Between the Rivers Historic District, National Register of Historic Places

City Hall & Auditorium, 1916, Rome

A. Ten Eyck Brown designed Rome’s City Hall and Auditorium and it remains the largest municipal auditorium in the region. Over the years many luminaries have appeared on its stage, including: John Phillip Sousa, William Jennings Bryan, John and Ethel Barrymore, Dean Martin, and Loretta Lynn. It is also home to the Rome Symphony Orchestra, the oldest such organization in the Southeast.

Between the Rivers Historic District, National Register of Historic Places

Municipal Auditorium, 1915, Albany

As Albany grew, cultural events became more prominent in the community. These pursuits were led by Dr. N. A. Duncan, a native of Syracuse, New York, who purchased a plantation near Albany in 1888. Dr. Duncan formed the Albany Chautauqua Society and his work in promoting the movement culminated in the construction of the Municipal Auditorium in 1915. Atlanta architect A. Ten Eyck Brown created a radically progressive design for the structure. With its large blank walls punctuated by smaller windows, the space was very unusual and “modern” for its time.

The auditorium was abandoned in 1972. After much-needed renovations, it reopened in 1990, with native son Ray Charles headlining the event.

National Register of Historic Places

Bridge House, Circa 1857, Albany

This unassuming structure on the banks of the Flint River in downtown Albany is significant as the only surviving bridge house in Georgia, a relic of a time when bridges were huge moneymakers for those who financed them. This example was commissioned by the Connecticut-born entrepreneur and founder of Albany, Nelson Tift, circa 1857-1858. The second floor was known as Tift’s Hall and served as a concert and performance space.

An even greater aspect of the structure’s significance is that it, and the bridge it served, were built by Horace King, who rose from slavery to become a highly successful architect and Reconstruction-era Alabama state representative. He was one of the most respected men of color in the 19th-century South.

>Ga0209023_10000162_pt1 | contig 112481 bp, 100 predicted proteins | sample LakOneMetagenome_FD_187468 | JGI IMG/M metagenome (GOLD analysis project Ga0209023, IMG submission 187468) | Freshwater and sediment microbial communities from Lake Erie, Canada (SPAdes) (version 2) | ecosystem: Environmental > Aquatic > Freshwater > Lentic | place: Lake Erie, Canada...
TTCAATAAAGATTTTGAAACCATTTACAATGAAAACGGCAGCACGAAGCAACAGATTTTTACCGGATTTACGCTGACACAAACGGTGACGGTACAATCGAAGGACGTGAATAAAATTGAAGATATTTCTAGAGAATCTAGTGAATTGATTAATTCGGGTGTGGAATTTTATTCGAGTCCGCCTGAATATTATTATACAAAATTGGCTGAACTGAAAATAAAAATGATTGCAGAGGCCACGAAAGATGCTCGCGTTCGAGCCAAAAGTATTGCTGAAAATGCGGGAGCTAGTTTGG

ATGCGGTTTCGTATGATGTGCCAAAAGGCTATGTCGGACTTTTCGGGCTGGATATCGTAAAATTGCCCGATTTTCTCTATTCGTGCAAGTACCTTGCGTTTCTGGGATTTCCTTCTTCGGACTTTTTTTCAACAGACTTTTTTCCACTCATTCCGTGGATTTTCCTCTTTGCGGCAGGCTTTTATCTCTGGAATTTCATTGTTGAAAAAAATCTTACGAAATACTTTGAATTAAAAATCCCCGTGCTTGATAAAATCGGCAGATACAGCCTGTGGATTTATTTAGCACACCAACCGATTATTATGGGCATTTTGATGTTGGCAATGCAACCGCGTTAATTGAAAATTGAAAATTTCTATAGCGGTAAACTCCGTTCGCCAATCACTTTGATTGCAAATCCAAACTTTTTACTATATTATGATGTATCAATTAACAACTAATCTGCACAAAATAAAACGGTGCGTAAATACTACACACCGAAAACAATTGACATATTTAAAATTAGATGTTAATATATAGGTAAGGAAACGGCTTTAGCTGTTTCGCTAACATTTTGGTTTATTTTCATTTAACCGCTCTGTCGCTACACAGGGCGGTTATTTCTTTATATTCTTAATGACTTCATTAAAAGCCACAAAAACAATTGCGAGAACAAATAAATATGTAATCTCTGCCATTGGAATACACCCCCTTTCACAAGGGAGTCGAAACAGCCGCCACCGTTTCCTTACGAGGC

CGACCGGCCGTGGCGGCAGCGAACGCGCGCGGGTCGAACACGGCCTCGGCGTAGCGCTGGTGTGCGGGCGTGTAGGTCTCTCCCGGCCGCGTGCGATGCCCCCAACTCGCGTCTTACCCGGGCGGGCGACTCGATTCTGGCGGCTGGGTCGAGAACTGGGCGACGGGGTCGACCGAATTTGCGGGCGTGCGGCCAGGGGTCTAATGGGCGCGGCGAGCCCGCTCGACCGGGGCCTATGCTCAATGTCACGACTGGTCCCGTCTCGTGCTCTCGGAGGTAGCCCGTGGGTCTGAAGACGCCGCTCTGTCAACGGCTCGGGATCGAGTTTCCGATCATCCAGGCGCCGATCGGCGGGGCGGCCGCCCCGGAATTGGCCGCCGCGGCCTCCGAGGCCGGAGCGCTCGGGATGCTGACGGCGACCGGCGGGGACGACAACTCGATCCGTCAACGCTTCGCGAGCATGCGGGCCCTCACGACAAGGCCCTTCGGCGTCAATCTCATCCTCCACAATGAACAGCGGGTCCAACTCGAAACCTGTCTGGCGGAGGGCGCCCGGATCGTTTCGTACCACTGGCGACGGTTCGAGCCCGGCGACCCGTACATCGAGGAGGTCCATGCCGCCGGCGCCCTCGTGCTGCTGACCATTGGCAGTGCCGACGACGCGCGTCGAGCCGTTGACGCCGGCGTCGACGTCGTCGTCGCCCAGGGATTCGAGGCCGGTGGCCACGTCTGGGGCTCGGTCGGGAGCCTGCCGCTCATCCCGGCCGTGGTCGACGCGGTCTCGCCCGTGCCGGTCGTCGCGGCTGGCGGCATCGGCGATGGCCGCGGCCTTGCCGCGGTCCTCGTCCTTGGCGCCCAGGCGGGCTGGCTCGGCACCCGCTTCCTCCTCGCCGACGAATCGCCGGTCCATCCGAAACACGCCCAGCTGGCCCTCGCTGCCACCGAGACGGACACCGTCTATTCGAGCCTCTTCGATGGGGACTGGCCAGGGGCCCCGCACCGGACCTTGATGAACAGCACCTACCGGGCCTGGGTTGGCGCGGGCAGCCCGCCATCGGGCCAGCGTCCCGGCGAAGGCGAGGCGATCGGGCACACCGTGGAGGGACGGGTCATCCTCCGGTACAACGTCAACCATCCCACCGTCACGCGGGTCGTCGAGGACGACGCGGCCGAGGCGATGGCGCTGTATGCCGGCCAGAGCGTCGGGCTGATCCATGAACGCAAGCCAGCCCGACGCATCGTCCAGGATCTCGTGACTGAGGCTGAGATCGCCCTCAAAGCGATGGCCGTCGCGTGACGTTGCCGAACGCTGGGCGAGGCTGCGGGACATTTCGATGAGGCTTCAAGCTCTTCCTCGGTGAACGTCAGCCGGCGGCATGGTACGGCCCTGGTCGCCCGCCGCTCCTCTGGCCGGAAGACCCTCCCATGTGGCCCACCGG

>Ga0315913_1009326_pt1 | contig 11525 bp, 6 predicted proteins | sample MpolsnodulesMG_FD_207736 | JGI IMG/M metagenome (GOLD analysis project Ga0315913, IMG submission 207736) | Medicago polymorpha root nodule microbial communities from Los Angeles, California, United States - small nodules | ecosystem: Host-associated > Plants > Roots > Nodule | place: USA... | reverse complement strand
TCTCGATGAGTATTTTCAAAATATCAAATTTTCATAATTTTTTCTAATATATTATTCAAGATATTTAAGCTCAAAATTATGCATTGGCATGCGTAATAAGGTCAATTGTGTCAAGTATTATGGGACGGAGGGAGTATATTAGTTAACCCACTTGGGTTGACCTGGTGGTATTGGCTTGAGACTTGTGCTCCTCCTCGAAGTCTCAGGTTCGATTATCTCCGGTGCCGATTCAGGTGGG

The Bridge House was purchased by A .P. Keenan in 1916 and served a commercial use for much of the 20th century, first as the Empire Smithing Company and later as Keenan Auto Parts. Since 2008, it has been home to the Albany Welcome Center.

National Register of Historic Places

Robert Byrd Wright, Jr., House, 1961, Moultrie

This imposing villa was built by the nationally-renowned Moultrie architect William Frank McCall, Jr., for his friend Robert Byrd “Brother” Wright, Jr. It is more than just an unusually formal home for South Georgia; its facade was rescued from the old Paramount Theatre, an Atlanta landmark designed by the great classicist Philip Trammell Shutze. The Paramount, which opened in 1920 as the Howard Theatre, was demolished in 1960. A wonderful book about the house and its quirky history, Twice Told Tales of a Southern Palazzo, was written by McCall’s nephew, John Clark McCall, Jr. John has been a delightful correspondent and very helpful in sharing the legacy of his uncle Frank.

Grand Theatre, 1924, Cartersville

 
Cartersville Downtown Historic District, National Register of Historic Places

Lanier Building, 1884, West Point

When constructed by brothers Lanier and Ward Crockett Lanier in 1884, this commercial block was the tallest building in town, at three stories. A bank and several other businesses occupied the first floor. The general offices of the West Point Manufacturing Company were located on the second floor until the 1950s. The third floor served as the city’s 600-seat opera house; it was destroyed by a tornado on 28 March 1920 and was never rebuilt.

West Point Commercial Historic District, National Register of Historic Places